College Park is approaching affordable housing the wrong way

South Campus Commons 5 and 6. (File Photo/The Diamondback)

Views expressed in opinion columns are the author’s own.

One of the more contested concepts in today’s political discourse is the term “neoliberalism.” The confusion over what exactly neoliberalism is supposed to mean is reasonable. Many on the left use the word to smear folks in the Democratic Party mainstream. Others refer to the “neoliberal turn” of global politics in the 1970s and 1980s, when right-wing politicians such as Margaret Thatcher and Ronald Reagan rode into power, bringing the post-World War II social democratic compromise to an end. The intellectual historian Quinn Slobodian frames neoliberalism as an effort to create institutions, from the European Union to the World Trade Organization, that protect global markets from national government interference.

I think all of these ways of understanding neoliberalism have some utility. But one can also conceptualize neoliberalism as a way of thinking defined by market logic. In recent decades, the logic of the market has come to dominate public policymaking. We evaluate public spending based on its return on investment. We shrink and means-test welfare programs because giving cash transfers to middle class folks isn’t efficient. In an age where most political figures share neoliberal assumptions, the idea of truly public goods — goods, such as libraries, parks and public schools, deliberately shielded from the market — fades from view. What’s more, the material consequences of neoliberal policymaking — namely, neutering the public sector — often leads policymakers to unwittingly adopt neoliberal habits of mind.

This brings me to the lack of affordable housing for students in College Park. The situation is dire: South Campus Commons, The View and The Varsity have all raised their rent this year. As enrollment rises, property owners are free to raise their rent, and students are so desperate for a place to sleep that they’ll pay exorbitant prices. A couple of new dorms are coming to North Campus, but the bed increase they’ll bring will be significantly offset when Carroll, Wicomico and Caroline halls close. There are also two private housing developments in the works — but one of the developers said their apartments will cost students an average $1,500 per month.

The interim chairman of the College Park Housing Authority, Bob Catlin, points to three possible solutions — his limited imagination is a perfect example of neoliberalism as a habit of mind. One, the University of Maryland could reduce its enrollment. But nobody really wants that, as the point of a public university, after all, is to educate a broad swath of the public. The second solution is for a ton of students to commute to school. But that’s less a solution to the affordable housing shortage than an avoidance of the problem.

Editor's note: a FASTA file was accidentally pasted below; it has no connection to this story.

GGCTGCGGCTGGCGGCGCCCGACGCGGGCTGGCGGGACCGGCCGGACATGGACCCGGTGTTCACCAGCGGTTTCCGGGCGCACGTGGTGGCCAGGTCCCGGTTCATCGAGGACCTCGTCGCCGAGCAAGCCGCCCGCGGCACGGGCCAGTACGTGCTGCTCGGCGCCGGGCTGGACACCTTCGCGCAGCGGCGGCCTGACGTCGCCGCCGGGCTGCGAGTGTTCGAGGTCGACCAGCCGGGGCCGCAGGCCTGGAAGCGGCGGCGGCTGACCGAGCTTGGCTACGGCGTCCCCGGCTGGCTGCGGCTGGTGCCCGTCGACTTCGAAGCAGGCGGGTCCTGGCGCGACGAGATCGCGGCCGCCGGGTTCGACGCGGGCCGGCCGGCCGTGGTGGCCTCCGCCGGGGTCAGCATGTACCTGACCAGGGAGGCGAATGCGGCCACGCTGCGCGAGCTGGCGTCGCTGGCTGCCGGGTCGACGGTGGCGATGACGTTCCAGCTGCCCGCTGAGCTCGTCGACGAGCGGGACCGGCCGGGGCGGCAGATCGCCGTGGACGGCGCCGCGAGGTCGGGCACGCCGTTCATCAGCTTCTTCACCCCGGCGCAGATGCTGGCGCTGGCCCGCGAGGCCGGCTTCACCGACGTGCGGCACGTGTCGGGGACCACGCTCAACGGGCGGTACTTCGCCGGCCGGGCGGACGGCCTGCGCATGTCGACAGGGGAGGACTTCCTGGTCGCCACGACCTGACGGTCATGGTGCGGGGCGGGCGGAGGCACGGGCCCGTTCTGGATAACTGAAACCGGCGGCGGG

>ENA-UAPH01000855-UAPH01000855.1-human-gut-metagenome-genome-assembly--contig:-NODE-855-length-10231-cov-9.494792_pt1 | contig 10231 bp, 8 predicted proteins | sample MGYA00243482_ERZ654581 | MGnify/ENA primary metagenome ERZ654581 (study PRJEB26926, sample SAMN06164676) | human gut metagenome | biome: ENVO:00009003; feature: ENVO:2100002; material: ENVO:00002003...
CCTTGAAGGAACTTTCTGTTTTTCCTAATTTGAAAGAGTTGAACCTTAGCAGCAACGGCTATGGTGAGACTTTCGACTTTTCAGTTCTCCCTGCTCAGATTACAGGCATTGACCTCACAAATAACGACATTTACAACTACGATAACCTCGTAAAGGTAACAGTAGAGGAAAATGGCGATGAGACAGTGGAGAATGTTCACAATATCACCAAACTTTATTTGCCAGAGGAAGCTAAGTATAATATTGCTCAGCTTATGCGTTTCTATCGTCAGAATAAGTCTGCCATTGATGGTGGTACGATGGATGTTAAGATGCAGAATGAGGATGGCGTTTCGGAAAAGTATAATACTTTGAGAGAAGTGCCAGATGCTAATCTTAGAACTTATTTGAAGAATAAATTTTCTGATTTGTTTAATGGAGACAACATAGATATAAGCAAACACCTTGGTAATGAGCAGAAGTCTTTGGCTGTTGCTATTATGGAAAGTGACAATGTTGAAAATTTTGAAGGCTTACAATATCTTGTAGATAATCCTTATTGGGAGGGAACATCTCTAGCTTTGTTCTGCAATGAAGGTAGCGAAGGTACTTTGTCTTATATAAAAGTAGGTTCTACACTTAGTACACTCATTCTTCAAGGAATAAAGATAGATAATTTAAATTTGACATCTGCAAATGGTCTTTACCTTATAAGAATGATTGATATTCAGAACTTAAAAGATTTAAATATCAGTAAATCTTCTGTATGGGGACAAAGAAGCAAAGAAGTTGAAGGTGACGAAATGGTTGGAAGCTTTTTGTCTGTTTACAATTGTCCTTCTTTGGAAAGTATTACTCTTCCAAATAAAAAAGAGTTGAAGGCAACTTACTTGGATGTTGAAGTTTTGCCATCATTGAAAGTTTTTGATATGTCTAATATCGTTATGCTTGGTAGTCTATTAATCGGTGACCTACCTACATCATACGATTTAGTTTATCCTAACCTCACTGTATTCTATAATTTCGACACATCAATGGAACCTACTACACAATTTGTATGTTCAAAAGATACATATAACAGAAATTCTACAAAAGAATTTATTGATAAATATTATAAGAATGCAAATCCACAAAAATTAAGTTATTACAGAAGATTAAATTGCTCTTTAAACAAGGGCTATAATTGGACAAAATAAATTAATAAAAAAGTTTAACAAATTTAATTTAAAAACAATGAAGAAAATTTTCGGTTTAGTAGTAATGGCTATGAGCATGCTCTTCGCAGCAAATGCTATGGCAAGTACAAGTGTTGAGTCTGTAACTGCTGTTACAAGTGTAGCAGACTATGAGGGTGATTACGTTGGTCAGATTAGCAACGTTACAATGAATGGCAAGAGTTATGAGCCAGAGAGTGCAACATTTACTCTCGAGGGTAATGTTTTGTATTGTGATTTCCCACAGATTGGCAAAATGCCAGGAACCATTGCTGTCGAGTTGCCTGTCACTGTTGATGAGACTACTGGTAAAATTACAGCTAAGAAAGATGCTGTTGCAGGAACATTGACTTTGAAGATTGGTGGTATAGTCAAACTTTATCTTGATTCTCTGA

And so, the third and best solution, according to Catlin, is to encourage developers to come to College Park. In the meanwhile, though, we just have to cross our fingers and wait for the housing supply to increase. It’s not ideal, but it’s the best we’ve got.

But is it? It’s telling that a fourth option didn’t come to Catlin’s mind: public student housing. The city could simply use some of the land it already owns and pay a construction company to build apartments on it. Then, the city could set rents at a reasonable rate and sell its units to students. Governments do this all the time, all around the world! There’s no reason why the city has to sit on its hands and hope a developer will suddenly decide to invest in truly affordable housing. There’s no need to rely on the market — there’s a public solution staring us right in the face.

Skeptical readers will likely respond that the city doesn’t have the money to build affordable student housing. And they’re probably right; such a project would probably require cooperation between the city and the university, as well as a jolt of state funding. In no way do I mean to point to Catlin’s answer as intentionally malevolent. But his argument is a great example of how neoliberal policies (austerity in housing and education policy) can lead to neoliberal thinking (a faith in market solutions). Market solutions aren’t really preferable in the affordable housing space, but when public funding streams have dried up, they’re all we’ve got. Public solutions don’t even come to mind.

I’ve been writing columns about this university for several years now. In years prior, I spent much of my energy criticizing specific university officials — especially President Wallace Loh. I don’t think any of those criticisms were wrong, exactly, but I definitely missed the forest for the trees. Lately, I’ve become convinced that many of this university’s problems share an underlying cause: austerity. Austerity not only hamstrings policymakers, both in the city and at the university — it cowers their thinking and limits their imagination. Bringing the austerity regime to an end and achieving a truly public university will first require getting the neoliberal poison out of our brains. It will require realizing that austerity doesn’t have to be permanent — but it won’t end without a fight.

Max Foley-Keene is a senior government and politics major. He can be reached at maxfkcap2016@gmail.com.

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